Stade de Bordeaux


Iwan Baan

On the city’s fringe, Herzog and de Meuron’s Stade de Bordeaux sits with an ambiguous monumentality; on approach, its identity as stadium is not instantly recognisable.

Af Nina Tory-Henderson

Unlike the muscular, monolithic structures of stadia that have defined the typology from antiquity to today, Stade de Bordeaux has a strikingly unusual form, possessing an almost impossible lightness. The delicate convex roof form seems to float above a sea of 900 slender columns, creating a permeable façade with its open structure. While light and transparent, its sheer size, simple geometry and symmetry still give it a monumental presence.

Its purity and geometrical clarity inspires a sense of monumentality and gracefulness. One might be tempted to draw a comparison with a classical temple, but unlike the elevated plinth of a temple, the grand stairs of the stadium blur the boundaries between inside and outside.
— Herzog & de Meuron

Externally the elements of the structure are read with clarity: bowl, plinth and column. Its elemental composition draws from classical architecture of the stadium typology’s beginnings, although abstracted to the point of reading as a minimalist sculpture. In elevation the plinth and bowl mirror one another to form an elegant butterfly shape surrounded by a sea of columns. The geometry of the bowl is articulated as a slender arc, reaching from the top of the plinth to the edge of the roof. With a corbelled underside it mimics the language of the stair below.

When viewed from above or further away the stadium appears as a shed-like box. At a glance it could be taken as any commonplace ‘big-box’ architecture expected on a city’s fringe, but as one gets closer the delicate and refined façade is revealed. This play between simple and surprising, banal and unexpected returns again and again in Herzog & de Meuron’s work, particularly in earlier projects. They combine very dumb forms with an unusual use of material, mass, scale and structure (see Ricola Storage Building, 1987; Ricola-Europe SA Production Building, 1993; Eberswalde Technical School Library, 1999).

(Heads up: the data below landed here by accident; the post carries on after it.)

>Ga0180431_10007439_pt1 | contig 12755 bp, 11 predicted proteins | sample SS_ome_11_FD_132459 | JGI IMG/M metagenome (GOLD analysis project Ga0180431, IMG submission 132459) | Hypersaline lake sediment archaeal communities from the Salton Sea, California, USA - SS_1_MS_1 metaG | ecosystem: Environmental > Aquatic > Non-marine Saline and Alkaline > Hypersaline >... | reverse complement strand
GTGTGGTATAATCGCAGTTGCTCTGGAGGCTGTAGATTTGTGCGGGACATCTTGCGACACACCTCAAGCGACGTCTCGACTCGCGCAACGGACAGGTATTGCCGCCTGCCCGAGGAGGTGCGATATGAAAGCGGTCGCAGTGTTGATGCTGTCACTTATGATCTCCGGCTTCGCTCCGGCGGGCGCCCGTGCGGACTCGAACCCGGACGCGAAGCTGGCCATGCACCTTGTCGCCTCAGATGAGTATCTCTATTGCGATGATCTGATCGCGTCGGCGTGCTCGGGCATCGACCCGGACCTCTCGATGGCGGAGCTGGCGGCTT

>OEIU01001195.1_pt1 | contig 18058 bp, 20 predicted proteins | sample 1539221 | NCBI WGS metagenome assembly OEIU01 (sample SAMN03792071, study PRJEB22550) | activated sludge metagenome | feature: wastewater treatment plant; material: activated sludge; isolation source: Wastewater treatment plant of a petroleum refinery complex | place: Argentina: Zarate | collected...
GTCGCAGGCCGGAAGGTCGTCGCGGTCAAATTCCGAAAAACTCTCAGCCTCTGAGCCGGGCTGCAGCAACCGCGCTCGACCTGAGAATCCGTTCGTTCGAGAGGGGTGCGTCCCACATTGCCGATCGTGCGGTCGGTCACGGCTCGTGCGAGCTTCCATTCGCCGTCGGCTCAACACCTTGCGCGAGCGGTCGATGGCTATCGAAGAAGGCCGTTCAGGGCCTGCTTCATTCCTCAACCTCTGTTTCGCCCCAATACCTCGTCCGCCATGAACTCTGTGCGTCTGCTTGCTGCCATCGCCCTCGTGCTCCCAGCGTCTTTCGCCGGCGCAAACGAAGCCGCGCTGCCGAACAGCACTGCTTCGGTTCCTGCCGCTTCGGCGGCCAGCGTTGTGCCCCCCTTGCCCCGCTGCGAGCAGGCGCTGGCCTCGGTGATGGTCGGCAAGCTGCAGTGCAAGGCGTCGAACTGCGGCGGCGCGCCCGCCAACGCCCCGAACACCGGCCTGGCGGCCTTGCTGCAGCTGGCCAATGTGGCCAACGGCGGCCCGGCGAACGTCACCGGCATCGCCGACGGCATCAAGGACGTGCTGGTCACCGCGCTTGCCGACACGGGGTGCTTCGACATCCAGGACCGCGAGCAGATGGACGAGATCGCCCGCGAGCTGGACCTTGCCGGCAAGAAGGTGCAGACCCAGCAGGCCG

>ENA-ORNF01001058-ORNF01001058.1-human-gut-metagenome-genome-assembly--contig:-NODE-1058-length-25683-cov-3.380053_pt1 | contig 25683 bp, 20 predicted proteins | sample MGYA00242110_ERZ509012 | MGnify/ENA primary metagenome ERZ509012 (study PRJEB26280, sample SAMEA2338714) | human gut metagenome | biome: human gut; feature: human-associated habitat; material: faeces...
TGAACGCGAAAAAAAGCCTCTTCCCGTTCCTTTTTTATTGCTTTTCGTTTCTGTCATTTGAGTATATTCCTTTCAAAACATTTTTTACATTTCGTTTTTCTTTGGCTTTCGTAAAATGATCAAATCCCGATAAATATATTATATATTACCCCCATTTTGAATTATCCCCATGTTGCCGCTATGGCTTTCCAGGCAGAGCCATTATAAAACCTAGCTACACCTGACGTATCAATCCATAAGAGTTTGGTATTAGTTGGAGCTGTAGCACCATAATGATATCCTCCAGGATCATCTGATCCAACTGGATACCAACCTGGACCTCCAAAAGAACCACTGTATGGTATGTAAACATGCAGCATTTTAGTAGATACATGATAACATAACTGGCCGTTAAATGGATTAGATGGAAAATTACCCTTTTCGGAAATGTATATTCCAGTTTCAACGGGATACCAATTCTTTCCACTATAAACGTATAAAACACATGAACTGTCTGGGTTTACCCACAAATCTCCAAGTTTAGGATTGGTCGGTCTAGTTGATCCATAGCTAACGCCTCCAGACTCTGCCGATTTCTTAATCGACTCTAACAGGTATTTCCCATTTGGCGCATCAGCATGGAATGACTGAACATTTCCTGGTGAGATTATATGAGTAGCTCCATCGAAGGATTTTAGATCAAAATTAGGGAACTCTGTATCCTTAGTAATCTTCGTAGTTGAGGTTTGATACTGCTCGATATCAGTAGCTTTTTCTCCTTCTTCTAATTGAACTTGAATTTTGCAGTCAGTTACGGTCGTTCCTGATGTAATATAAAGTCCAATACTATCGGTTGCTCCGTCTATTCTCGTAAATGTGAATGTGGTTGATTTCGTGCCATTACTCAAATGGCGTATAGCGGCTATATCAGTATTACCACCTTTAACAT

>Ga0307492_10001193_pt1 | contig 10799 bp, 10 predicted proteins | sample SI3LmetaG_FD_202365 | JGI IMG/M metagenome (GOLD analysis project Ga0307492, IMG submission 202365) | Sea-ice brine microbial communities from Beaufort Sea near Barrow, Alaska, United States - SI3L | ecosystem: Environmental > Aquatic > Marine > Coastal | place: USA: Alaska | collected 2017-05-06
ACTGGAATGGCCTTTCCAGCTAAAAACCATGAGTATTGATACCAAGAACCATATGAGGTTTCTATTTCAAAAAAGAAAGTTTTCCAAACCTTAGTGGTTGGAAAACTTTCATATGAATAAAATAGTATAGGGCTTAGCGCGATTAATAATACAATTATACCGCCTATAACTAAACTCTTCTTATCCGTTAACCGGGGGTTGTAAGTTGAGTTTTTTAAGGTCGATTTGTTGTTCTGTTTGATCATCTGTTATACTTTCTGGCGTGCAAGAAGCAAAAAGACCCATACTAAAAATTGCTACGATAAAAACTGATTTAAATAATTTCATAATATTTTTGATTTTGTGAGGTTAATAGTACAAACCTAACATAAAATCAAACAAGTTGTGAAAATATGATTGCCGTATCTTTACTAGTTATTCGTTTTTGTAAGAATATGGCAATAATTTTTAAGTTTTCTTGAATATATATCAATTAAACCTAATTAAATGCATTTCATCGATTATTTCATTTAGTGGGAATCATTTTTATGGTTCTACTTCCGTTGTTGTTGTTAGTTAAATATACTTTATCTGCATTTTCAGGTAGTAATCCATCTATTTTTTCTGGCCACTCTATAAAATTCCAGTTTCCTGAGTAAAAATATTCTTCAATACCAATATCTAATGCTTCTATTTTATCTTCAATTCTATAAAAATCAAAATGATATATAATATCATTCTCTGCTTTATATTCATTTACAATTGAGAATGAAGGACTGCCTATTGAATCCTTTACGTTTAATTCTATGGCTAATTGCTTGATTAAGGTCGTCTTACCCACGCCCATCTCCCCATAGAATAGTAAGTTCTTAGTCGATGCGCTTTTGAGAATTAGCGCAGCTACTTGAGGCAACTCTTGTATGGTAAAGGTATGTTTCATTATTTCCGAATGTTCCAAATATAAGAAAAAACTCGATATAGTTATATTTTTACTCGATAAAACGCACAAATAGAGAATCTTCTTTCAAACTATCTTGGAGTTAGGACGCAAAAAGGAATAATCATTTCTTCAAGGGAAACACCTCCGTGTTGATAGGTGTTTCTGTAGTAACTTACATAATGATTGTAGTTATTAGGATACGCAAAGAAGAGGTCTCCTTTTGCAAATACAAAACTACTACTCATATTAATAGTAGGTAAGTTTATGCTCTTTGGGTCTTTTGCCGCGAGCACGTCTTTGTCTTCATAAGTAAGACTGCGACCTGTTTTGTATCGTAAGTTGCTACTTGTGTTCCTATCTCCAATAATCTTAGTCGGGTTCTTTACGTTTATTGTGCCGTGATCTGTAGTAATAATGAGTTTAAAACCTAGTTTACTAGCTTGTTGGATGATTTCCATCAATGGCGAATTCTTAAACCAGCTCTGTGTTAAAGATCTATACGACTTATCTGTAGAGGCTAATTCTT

While not conforming to the conventions of spectacular contemporary stadium architecture (muscular structures, iconographic or branded facades, blob architecture), Stade de Bordeaux nevertheless frames a theatrical and spectacular experience. On arrival, one ascends the open concrete stair as one would the plinth of a temple. Crossing over to the stadium’s interior, one is enveloped in the arena. The interior of the bowl is remarkably bare – there is no visible structure or servicing, just the flat white ceiling with a rectangular opening to the sky over the pitch. The muteness of the interior has the drama of a James Turrell sculpture – the sky is dramatically framed and the pitch appears a fluorescent green. The visually uniform design focuses the attention on the game, drawing the eyes of a possible 42.000 spectators in this open theatre.

If it weren’t for its peripheral location, this could be an amazing piece of civic architecture rather than a monument at the edge of the city, where its gestures of openness and accessibility are somewhat wasted. It is inviting to imagine its open colonnade and grand staircase spilling into a public realm animated by daily life, rather than the temporal surging crowd.

Perhaps this will be a reality in the future – stadium construction today is characterised by a tethering to larger projects of urban regeneration, as seen in the Herzog and de Meuron’s ambition to ‘transform this piece of land into a new and vibrant part of Bordeaux.’ Whether this will come into effect remains to be seen; for now Stade de Bordeaux remains a beautiful piece of architecture to house the spectacle of sport.